United States: CFPB Outlines Overhaul Of Acceptable Debt Collection Practices

On July 28, at a public hearing in Sacramento, California, the Consumer Financial Protection Bureau released an outline of new rules targeting third-party debt-collection operations. The new rules seek to curb "excessive or disruptive" communication by restricting collectors from calling debtors numerous times a day, require debt collection companies to have "more and better information" about the debt they collect, including documentation on what is owed, and give consumers more options to dispute their bills.

The CFPB's outline focuses on rules pertinent to third-party debt collectors—those who operate on behalf of creditors—and debt buyers. Rules relevant to creditors, first-party collectors, and banks are expected to follow at a later date.

The new debt-collection rules would represent the first major regulatory overhaul of the debt collection market since 1977 when the Fair Debt Collection Practices Act ("FDCPA") was enacted.

In 2010, the Dodd-Frank Act created the CFPB as the primary agency to enforce and create a regulatory framework for the FDCPA. Since then, the CFPB has been working to write rules that establish what is permissible and what is prohibited under the law. The CFPB's recent outline targets various areas, including:

  • Debt Validation: Under the proposed rules, debt collectors would have a much higher burden to substantially prove a debt is valid before starting collection.
  • Limits on Contact: Once a debt is considered valid, the new rules seek to limit a collector to no more than six communication attempts per week. Further, if a consumer wants a collector to stop calling a certain number, the new rules would make it easier to make such a request.
  • Consumer Disputes: If a consumer disputes the validity of a debt, the proposed rules would require collectors to provide clearer and easier ways for that person to communicate the grounds for their dispute. This includes a proposed "tear off" portion of a collection notice where someone can denote why the amount is wrong or why they believe the debt is invalid. It also includes a proposal to allow consumers to dispute a debt over the phone. The latter proposal would represent a major change from existing law because, presently, most disputes must be handled in writing. Further, if a consumer disputes a debt, collectors would be required to stop collection efforts until they gather enough evidence to substantiate the debt. Additionally, under the proposed rules, if a disputed debt is sold, the new collector would inherit the dispute and would still have to provide validation.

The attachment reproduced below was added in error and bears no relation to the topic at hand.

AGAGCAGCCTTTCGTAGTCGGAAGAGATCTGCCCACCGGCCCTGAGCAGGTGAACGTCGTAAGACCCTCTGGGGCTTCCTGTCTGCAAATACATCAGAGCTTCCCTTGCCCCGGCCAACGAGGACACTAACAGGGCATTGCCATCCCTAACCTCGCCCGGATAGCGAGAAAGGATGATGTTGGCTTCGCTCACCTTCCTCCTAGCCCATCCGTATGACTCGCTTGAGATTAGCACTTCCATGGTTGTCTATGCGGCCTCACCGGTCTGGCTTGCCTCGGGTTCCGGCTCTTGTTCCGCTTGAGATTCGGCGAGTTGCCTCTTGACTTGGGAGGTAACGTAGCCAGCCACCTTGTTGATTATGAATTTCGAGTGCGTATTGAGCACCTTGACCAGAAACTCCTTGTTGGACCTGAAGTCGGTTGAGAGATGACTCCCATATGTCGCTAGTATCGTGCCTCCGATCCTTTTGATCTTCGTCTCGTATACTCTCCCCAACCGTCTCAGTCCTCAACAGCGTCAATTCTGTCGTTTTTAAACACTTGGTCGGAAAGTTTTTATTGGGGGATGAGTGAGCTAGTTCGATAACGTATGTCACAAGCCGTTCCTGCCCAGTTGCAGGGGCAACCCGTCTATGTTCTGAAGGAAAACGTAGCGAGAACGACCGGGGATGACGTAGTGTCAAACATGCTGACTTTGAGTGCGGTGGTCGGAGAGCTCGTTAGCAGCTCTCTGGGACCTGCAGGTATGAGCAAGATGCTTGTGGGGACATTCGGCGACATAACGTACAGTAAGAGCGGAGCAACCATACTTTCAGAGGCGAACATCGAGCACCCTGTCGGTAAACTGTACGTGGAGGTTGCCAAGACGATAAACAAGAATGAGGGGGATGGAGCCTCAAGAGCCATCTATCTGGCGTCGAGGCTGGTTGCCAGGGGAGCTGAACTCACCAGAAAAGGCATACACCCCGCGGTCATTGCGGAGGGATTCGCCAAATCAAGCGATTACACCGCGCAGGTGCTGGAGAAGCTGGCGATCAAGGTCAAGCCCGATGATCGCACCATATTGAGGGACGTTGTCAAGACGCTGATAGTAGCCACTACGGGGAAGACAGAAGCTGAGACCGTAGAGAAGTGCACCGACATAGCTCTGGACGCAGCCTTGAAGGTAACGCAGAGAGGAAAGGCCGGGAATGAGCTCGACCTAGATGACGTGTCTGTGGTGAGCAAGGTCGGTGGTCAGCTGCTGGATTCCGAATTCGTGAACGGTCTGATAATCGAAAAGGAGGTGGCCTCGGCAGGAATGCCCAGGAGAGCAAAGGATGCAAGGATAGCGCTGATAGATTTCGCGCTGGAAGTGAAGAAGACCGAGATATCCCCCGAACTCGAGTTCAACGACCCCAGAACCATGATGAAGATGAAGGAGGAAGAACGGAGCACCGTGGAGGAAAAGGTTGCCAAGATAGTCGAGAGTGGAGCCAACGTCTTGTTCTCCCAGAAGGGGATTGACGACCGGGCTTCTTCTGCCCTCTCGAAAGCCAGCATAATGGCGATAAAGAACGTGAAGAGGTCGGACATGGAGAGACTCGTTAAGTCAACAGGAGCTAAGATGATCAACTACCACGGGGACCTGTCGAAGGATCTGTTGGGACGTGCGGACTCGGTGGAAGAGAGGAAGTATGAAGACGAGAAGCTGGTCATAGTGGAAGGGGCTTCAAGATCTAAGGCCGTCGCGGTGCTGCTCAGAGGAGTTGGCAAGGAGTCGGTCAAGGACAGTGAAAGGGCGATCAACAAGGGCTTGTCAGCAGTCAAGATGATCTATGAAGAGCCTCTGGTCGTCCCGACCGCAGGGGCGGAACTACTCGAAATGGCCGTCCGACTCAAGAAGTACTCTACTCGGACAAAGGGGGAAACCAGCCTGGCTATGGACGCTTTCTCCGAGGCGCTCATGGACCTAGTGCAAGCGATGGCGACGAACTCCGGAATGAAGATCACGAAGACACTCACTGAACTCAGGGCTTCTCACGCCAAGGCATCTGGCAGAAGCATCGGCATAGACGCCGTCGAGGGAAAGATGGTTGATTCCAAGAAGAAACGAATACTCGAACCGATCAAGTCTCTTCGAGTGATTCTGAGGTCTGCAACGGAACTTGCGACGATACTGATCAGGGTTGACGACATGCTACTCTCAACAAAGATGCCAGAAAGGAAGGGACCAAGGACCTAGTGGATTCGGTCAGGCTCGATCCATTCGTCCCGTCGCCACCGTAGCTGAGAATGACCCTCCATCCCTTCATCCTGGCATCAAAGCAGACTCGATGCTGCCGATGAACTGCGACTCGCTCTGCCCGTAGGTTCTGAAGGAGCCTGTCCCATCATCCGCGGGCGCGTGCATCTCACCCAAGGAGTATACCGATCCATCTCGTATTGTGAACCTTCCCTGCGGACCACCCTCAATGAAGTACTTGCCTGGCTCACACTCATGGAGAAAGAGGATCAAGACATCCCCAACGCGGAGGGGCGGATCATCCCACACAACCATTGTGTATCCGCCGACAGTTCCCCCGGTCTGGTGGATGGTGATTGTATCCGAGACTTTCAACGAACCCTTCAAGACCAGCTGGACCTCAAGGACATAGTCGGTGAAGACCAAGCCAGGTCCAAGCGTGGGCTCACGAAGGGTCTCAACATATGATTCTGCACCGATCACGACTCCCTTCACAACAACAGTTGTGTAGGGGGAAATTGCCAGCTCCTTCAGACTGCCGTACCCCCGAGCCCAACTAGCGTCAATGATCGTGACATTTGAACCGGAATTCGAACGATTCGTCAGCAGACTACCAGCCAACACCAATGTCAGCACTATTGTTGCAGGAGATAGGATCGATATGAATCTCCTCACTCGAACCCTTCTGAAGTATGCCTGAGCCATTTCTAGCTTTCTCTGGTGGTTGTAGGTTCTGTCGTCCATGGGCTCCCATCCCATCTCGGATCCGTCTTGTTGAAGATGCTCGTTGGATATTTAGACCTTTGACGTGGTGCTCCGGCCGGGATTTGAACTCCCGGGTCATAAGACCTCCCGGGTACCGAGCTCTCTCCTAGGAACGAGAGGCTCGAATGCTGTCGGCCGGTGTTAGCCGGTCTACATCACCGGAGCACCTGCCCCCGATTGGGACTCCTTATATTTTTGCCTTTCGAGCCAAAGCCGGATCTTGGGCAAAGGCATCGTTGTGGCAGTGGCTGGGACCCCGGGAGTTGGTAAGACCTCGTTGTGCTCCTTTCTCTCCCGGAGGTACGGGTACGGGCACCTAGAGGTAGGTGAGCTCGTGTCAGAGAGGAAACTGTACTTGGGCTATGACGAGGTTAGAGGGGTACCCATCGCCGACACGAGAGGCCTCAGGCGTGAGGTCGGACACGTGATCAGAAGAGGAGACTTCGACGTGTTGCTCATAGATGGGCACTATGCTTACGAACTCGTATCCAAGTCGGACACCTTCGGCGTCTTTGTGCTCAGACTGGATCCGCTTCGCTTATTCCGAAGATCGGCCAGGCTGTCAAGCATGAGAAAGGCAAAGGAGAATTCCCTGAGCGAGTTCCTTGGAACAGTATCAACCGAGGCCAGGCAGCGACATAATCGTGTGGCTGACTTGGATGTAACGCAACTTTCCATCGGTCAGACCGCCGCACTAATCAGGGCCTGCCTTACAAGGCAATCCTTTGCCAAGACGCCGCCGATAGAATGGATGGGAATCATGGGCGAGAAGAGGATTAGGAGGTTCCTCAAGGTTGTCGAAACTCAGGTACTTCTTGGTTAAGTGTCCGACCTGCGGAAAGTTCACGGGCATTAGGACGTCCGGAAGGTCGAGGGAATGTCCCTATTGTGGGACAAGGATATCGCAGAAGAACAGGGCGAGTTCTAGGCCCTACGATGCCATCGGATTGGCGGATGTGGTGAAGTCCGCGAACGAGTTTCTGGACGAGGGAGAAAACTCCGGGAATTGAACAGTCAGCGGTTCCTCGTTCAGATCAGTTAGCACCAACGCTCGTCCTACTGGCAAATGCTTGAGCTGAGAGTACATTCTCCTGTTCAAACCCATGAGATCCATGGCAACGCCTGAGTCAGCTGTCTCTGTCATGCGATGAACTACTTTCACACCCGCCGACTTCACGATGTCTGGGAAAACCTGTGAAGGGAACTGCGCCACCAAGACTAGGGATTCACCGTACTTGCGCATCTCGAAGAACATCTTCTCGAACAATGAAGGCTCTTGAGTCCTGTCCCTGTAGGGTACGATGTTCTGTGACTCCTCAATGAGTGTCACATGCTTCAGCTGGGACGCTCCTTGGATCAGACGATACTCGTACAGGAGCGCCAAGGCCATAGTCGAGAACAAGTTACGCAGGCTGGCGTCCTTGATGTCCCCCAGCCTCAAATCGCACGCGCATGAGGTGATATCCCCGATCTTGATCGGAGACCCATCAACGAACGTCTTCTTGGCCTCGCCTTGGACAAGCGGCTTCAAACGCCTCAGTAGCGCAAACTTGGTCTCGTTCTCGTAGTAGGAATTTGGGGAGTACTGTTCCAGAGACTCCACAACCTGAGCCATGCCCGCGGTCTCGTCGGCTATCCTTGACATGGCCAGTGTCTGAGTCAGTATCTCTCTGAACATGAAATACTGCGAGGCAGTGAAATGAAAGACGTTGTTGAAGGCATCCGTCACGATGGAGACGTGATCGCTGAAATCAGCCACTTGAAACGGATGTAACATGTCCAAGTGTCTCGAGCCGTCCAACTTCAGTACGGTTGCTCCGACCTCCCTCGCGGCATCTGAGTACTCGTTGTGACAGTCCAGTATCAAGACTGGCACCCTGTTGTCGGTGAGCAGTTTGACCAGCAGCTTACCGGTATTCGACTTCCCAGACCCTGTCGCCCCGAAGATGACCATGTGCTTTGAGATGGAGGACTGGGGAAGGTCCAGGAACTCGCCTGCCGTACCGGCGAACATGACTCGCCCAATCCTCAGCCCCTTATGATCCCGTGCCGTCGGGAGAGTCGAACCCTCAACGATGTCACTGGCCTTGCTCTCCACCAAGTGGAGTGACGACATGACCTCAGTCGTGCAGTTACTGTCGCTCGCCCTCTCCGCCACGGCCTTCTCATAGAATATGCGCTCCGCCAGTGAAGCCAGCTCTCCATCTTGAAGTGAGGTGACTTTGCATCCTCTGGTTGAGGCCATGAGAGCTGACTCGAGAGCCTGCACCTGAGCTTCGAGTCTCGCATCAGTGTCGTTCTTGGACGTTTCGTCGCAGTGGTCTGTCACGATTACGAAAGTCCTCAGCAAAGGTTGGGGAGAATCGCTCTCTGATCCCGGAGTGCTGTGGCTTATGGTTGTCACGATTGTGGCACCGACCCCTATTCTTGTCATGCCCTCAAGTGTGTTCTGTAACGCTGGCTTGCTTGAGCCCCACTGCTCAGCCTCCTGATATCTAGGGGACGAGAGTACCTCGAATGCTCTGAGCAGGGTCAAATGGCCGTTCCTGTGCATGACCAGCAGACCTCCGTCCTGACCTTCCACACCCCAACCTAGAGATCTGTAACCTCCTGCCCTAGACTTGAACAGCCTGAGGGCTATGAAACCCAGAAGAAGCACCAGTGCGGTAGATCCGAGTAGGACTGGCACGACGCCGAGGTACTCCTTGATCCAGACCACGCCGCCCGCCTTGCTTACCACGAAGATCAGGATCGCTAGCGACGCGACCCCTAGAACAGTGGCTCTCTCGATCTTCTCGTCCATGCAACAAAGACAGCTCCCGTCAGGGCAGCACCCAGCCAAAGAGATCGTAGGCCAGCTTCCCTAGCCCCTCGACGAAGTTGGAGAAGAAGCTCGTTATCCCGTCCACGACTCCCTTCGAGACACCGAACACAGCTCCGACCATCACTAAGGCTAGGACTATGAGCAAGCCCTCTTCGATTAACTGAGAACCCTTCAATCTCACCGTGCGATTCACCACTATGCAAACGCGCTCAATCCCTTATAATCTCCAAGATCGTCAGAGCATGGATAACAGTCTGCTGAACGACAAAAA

• Deceased Consumers: Also under consideration is a 30-day waiting period after a consumer's death before collectors can contact surviving family members. The CFPB said the proposal would clarify that "it is generally permissible for collectors to contact surviving spouses, parents of deceased minors, and individuals who are designated as personal representatives of an estate under state law." The CFPB is also proposing a 30-day waiting period for loans following the death of a debtor, stopping all collection attempts from a surviving spouse or child during that period.

The step of releasing an outline of new rules for debt collectors is the latest in a series of initiatives the CFPB is taking this year. Earlier this year, the CFPB proposed a rule that would restrict the use of arbitration clauses in consumer financial contracts – from credit cards to bank accounts to private student loans. In June, the agency proposed the first federal rule to regulate payday lenders. Rules governing bank overdraft fees and prepaid cards are expected to follow later this year.

Following the public hearing, the 39-page outline will be reviewed by representatives of small businesses for its impact before the agency formally proposes the rules. Once formal rules are written, possibly later this year, the public will have 90 days to submit comments before the rules go into effect.

The Troutman Sanders' Consumer Financial Services Law Monitor blog offers timely updates regarding the financial services industry to inform you of recent changes in the law, upcoming regulatory deadlines and significant judicial opinions that may impact your business. To view the blog, click here.

The content of this article is intended to provide a general guide to the subject matter. Specialist advice should be sought about your specific circumstances.

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Authors
David N. Anthony
Stephen Piepgrass
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